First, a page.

Amid controversy, Billy Hunter announces reforms for NBPA

Scrambling, possibly, to save his job, NBA players association executive director Billy Hunter is making some changes.

After a 469-page report was released that charged Hunter with engaging in poor practices and then a scathing letter from powerful agent Arn Tellem urging his clients to remove him, Hunter released a statement on Wednesday detailing some reforms for the union.

"While the report confirmed I did not engage in any criminal conduct or misappropriation of union funds, it is clear there are areas where the player representatives and I could implement better processes in governing the union," said Hunter.

Part of the issue with Hunter has been charges of nepotism, with his daughter, daughter-in-law and son all working for or connected financially to the union. Ken Berger of wrote on Tuesday that Hunter has cut ties with family members in regards to the NBPA. In the statement on Wednesday, Hunter confirmed it.

The first reform on the list is the "adoption of a new NBPA Anti-Nepotism Policy."

"As a consequence, Hunter announced the terminations of daughter Robyn Hunter and daughter-in-law Megan Inaba," the statement said. "Robyn Hunter's employment was terminated as of the close of business Friday, January 25, 2013. Due to the proximity to All-Star Weekend and the number of projects already in progress, Inaba's employment will cease on February 17, 2013." Hunter noted that these measures are being taken "although the report noted that both individuals were highly qualified, not overpaid, and contributing members of the NBPA staff.'"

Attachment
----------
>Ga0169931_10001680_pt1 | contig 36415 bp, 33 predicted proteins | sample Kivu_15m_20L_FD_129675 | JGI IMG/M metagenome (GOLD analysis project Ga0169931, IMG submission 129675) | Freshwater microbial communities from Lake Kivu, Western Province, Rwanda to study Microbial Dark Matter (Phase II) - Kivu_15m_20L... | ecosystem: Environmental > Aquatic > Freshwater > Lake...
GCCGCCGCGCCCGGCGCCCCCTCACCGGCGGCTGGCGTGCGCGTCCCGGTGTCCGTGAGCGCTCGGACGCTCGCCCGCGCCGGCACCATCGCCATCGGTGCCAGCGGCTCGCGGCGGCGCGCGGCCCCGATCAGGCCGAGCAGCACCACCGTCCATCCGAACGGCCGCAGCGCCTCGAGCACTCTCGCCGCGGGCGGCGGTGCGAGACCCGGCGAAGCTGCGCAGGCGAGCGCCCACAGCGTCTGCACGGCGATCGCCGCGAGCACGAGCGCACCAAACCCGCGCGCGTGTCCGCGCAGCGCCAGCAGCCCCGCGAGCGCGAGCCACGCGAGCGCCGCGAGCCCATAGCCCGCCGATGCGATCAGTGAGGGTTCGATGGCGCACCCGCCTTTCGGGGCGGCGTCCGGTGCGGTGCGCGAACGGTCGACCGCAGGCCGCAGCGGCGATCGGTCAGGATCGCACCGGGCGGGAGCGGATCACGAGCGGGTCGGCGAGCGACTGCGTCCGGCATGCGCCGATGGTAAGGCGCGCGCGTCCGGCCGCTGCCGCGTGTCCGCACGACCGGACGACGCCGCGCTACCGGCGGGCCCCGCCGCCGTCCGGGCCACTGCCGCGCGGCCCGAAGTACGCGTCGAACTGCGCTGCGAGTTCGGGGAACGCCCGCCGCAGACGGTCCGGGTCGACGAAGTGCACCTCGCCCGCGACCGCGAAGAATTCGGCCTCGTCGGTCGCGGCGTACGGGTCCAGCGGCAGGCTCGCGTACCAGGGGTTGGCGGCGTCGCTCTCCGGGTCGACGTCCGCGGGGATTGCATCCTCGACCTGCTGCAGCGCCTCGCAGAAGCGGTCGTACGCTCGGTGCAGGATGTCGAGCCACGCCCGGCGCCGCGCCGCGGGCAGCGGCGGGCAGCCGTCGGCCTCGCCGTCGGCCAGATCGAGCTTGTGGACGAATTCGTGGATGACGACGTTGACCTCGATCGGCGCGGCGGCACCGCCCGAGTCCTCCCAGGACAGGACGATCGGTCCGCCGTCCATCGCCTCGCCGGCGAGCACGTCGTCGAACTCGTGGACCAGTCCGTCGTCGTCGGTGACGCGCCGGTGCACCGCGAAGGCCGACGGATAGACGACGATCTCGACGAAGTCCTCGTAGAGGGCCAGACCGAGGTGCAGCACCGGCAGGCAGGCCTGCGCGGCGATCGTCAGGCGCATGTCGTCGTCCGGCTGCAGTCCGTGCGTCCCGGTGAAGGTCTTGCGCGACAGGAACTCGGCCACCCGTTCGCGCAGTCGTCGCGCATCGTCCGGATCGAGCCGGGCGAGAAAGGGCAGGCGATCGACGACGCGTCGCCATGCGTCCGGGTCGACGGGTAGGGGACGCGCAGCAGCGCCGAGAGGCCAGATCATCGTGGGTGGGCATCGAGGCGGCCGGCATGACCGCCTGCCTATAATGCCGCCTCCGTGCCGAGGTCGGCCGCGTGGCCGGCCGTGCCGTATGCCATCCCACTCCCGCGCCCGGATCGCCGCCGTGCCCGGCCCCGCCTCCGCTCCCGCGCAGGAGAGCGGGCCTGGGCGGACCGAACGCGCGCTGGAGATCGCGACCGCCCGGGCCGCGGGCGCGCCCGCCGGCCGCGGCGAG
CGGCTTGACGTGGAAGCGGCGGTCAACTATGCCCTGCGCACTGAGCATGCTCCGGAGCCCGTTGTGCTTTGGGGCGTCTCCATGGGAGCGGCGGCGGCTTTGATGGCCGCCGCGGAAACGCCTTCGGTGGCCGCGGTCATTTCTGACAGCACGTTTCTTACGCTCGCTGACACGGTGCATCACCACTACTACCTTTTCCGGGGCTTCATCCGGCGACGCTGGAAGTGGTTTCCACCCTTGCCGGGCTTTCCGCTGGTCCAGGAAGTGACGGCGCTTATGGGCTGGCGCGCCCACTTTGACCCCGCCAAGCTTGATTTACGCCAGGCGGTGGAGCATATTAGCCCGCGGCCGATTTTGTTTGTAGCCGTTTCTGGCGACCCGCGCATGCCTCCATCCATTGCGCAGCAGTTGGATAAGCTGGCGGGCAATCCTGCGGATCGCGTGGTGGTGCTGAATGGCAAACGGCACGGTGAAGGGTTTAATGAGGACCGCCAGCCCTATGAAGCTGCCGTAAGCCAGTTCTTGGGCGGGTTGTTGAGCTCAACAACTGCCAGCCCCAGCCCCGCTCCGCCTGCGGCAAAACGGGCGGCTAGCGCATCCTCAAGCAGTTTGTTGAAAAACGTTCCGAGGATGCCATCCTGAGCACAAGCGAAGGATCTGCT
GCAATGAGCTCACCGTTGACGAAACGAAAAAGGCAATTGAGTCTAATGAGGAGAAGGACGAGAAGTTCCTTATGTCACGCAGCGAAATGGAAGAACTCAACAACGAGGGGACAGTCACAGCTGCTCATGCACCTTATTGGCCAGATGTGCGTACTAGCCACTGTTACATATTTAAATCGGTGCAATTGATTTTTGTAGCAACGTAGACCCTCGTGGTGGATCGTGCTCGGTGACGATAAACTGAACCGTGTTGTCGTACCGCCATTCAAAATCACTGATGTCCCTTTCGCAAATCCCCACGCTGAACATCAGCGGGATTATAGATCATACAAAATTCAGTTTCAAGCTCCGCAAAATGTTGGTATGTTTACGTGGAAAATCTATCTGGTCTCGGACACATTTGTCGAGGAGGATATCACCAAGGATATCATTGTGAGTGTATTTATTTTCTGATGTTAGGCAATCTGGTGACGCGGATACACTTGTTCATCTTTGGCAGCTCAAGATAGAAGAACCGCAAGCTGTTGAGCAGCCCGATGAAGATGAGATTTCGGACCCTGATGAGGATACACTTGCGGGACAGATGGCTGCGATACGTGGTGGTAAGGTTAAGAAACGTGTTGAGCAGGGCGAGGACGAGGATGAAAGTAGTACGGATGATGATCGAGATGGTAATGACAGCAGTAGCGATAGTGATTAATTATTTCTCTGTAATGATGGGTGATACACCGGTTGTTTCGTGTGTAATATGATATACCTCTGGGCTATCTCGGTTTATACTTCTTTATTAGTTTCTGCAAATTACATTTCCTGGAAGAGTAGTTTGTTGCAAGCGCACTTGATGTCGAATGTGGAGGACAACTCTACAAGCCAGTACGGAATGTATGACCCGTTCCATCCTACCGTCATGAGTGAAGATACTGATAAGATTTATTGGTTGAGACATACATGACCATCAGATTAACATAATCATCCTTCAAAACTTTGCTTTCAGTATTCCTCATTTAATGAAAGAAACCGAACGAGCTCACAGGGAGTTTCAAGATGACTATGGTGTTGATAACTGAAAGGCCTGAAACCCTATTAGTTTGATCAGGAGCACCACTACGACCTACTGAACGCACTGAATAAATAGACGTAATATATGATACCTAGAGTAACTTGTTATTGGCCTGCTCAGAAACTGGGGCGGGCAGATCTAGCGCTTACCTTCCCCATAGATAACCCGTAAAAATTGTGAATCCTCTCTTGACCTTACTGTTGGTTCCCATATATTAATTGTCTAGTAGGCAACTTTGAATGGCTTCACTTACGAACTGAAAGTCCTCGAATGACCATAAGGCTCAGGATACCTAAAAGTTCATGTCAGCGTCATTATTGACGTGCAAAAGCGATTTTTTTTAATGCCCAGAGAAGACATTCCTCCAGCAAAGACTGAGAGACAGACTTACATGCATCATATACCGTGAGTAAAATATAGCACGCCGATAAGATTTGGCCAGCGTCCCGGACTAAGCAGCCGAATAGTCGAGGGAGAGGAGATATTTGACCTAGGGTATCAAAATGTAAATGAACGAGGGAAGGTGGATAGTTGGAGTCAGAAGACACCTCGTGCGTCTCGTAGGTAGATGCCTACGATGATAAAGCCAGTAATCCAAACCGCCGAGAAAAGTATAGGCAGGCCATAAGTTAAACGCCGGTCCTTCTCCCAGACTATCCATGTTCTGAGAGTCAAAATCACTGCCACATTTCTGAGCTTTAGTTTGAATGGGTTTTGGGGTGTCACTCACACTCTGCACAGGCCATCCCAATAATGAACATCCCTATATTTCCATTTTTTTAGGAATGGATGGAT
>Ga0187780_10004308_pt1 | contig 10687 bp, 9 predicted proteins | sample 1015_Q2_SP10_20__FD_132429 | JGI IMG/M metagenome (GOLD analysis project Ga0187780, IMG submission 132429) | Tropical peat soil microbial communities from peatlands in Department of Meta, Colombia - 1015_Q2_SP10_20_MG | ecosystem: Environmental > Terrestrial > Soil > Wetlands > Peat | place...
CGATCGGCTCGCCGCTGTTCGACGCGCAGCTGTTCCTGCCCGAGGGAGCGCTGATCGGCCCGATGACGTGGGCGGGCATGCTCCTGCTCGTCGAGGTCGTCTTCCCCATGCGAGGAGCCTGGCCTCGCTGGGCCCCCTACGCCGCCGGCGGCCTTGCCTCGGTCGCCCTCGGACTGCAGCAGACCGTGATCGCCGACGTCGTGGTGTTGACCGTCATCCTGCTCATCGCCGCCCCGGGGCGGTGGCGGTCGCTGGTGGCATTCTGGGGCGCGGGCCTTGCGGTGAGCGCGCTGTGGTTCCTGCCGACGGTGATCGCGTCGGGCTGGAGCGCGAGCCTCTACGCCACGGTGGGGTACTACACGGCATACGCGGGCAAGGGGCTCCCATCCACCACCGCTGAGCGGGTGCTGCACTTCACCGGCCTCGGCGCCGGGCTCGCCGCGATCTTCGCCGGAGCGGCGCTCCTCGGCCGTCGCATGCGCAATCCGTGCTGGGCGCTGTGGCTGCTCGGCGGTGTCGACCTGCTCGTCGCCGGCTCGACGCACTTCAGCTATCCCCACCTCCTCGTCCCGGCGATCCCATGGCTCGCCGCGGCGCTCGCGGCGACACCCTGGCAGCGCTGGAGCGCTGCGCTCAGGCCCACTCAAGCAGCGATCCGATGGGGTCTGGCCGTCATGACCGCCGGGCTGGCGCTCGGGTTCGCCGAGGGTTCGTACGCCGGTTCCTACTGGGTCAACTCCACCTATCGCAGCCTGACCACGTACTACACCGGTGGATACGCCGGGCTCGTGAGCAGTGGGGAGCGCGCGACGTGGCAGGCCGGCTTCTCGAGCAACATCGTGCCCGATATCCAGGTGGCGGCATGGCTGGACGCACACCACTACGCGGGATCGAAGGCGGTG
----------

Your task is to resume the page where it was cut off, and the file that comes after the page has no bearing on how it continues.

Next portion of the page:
Next on the list was securing a letter of resignation from Prim Capital, a financial planning and investment firm. Hunter's son, Todd, is the director of Prim Capital.

Along with the anti-nepotism policy, the NBPA will adopt "Conflict of Internet and Personnel Policies" and a "Personnel Re-Organization."

"While the external report contains various recommendations in several key areas, it is incumbent upon the Executive Director, Executive Committee, and Player Representatives to ensure the smooth operation of the union," Hunter said in the statement. "In my work for the NBPA, my priority has always been to promote the interests of the players. Through the benefit of hindsight, as with any executive, there are always things that could have been done better."

Hunter, 70, already has vowed to continue on as director, but it might come to the point that he doesn't have a choice. At All-Star Weekend, the executive committee will conduct a meeting, which will include all 30 players reps. It's very likely Hunter's future will be part of the discussion.

Hunter has been in charge of the NBA's players' union since 1996.

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